Marty Buhler, who plays one of the lead characters, Dennis, said all of the cast members have a lot to learn from Fife.
“She’s always on her cues. She always knows what to do,” he said. “She’s been on top of her game. Watching her do that we need to pick up our game because we can hear our cues.”
Fife saves questions for before and after scenes and says that the director, choreographer and fellow cast members take extra time to make sure she understands what’s happening.
“It’s been a roller-coaster ride, but we really have a lot in common, and we work it all out,” Fife said. “I have really good feelings for this group and everybody I’m working with.”
Of Fife’s deafness, Chatterton said, “We could either mask it or embrace it. We chose to embrace it.”
Chatterton helped with writing a subplot telling Fife’s story.
“It was important to us to use her in showing inclusion throughout the story,” Johnson said.
The musical, based on Shakespeare’s “Twelfth Night” and Elvis Presley’s songs, centers on themes of inclusion and unity. The unity of the hearing and non-hearing worlds provided a perfect opportunity to illustrate that.
There’s one scene in particular where the cast performs the song “C’mon Everybody.” Nick leads his mom over to the jukebox so she can put her hands on it to feel the vibrations of the music that everyone else is listening to.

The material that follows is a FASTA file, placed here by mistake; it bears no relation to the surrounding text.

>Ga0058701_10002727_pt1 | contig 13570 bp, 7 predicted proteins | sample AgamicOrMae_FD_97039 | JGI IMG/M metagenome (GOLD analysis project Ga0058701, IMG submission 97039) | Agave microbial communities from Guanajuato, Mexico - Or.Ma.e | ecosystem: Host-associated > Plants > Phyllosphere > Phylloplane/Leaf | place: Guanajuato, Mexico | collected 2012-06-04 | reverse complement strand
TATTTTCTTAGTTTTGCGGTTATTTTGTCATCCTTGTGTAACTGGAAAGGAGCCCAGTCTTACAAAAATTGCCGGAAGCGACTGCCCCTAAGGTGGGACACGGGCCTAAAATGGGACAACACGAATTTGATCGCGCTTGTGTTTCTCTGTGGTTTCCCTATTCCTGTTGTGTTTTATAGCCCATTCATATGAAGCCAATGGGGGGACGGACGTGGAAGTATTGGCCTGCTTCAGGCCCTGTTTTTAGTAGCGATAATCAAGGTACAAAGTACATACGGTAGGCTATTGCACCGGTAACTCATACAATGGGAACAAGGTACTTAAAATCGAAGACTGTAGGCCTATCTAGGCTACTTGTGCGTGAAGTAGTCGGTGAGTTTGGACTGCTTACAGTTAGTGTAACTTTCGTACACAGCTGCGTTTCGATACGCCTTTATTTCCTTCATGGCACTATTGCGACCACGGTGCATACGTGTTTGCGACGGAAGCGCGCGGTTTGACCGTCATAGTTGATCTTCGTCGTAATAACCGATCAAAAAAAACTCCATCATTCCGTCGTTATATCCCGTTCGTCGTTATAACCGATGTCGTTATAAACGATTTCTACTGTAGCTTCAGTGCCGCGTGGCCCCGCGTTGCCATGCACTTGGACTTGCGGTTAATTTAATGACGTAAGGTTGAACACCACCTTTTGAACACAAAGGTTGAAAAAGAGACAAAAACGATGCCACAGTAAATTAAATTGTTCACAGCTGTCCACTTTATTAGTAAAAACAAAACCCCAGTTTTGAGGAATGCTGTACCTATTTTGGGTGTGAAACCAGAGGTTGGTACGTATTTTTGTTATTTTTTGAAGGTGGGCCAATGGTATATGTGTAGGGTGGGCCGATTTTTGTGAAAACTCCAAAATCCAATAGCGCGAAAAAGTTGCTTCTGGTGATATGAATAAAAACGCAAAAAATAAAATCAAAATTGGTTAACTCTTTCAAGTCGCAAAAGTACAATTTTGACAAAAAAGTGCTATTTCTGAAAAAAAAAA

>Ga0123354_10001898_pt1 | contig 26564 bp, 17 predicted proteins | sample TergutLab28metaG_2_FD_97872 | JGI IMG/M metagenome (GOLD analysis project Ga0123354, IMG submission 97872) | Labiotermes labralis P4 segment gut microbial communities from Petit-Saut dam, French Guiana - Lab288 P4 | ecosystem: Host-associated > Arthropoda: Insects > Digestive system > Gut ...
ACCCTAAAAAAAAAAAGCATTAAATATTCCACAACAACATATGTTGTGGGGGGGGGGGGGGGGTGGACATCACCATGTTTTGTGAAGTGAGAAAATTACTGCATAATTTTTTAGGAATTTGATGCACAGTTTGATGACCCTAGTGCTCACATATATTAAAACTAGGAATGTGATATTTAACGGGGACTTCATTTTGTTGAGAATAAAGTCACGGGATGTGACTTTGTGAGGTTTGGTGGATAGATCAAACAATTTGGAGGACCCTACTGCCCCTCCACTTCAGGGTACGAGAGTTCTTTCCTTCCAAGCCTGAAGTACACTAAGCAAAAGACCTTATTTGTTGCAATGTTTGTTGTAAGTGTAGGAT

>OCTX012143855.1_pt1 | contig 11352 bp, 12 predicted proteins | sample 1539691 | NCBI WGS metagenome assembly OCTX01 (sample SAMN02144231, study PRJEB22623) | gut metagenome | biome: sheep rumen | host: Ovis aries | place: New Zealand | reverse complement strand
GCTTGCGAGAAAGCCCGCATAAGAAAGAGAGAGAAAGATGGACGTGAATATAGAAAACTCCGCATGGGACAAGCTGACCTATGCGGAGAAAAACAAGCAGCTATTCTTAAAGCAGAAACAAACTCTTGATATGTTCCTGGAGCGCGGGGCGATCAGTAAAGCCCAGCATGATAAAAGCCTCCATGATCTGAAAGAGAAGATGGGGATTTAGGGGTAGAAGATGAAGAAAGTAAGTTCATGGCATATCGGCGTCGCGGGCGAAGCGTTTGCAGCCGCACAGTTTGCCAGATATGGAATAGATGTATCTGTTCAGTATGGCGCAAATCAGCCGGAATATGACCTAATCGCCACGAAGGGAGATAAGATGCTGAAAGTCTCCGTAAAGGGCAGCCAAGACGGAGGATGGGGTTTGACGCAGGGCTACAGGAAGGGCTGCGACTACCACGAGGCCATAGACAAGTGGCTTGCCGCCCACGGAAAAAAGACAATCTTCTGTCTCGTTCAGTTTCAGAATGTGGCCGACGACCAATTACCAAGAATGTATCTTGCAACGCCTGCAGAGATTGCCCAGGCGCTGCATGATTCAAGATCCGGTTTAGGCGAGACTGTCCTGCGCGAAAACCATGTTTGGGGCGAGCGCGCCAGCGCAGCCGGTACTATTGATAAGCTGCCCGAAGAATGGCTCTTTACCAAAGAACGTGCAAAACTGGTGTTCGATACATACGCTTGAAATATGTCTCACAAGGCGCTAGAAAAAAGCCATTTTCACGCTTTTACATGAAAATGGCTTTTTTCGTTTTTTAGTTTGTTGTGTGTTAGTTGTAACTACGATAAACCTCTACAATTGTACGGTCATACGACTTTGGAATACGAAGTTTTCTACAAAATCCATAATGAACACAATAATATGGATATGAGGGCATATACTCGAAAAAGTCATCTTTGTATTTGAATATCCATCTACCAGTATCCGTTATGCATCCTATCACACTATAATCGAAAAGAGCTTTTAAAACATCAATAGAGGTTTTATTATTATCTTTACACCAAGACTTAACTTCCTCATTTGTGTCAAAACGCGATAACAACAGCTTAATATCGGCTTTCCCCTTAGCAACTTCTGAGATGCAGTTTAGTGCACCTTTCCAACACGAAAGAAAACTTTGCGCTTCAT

“It’s this really cool connection moment when she starts to realize that there’s music,” Nick said. Fife then begins dancing with everyone else.
Fife taught the whole cast a little bit of sign language to use in the musical number “Can’t Help Falling in Love,” and they will all sign the last line together. Fife will also participate in some of the songs by way of signing.
Both Palmer and Buhler think Fife is a wonderful actress. Because sign language requires a great amount of expression, it’s not surprising that acting comes naturally for her. She’s also no stranger to performing, having been in performances with the Utah Opera and at the Black Box Theatre at the University of Utah.
But Fife hasn’t been in any performances for almost a decade. She’s loved having this opportunity to return to the stage and express herself. She says she “will definitely do it again.”
Fife was adamant about deaf people not being afraid to get involved.
“Being involved is what a community is,” she said. “They can’t just oust you and say only a specific group can be in this play — a hearing group — because really all of us can be involved. We need to have variety in the plays.”
“It doesn’t matter where you come from," Chatterton said of the message of the musical. "We’re all human beings, and we all have something to offer."
There’s always a place for someone, whether they can hear the music playing or not. They can certainly feel it.
“It’s really inspired me,” Fife said of her experience, “and I think it can inspire other people.”
For more information about the performance and tickets, visit http://midvalearts.com/.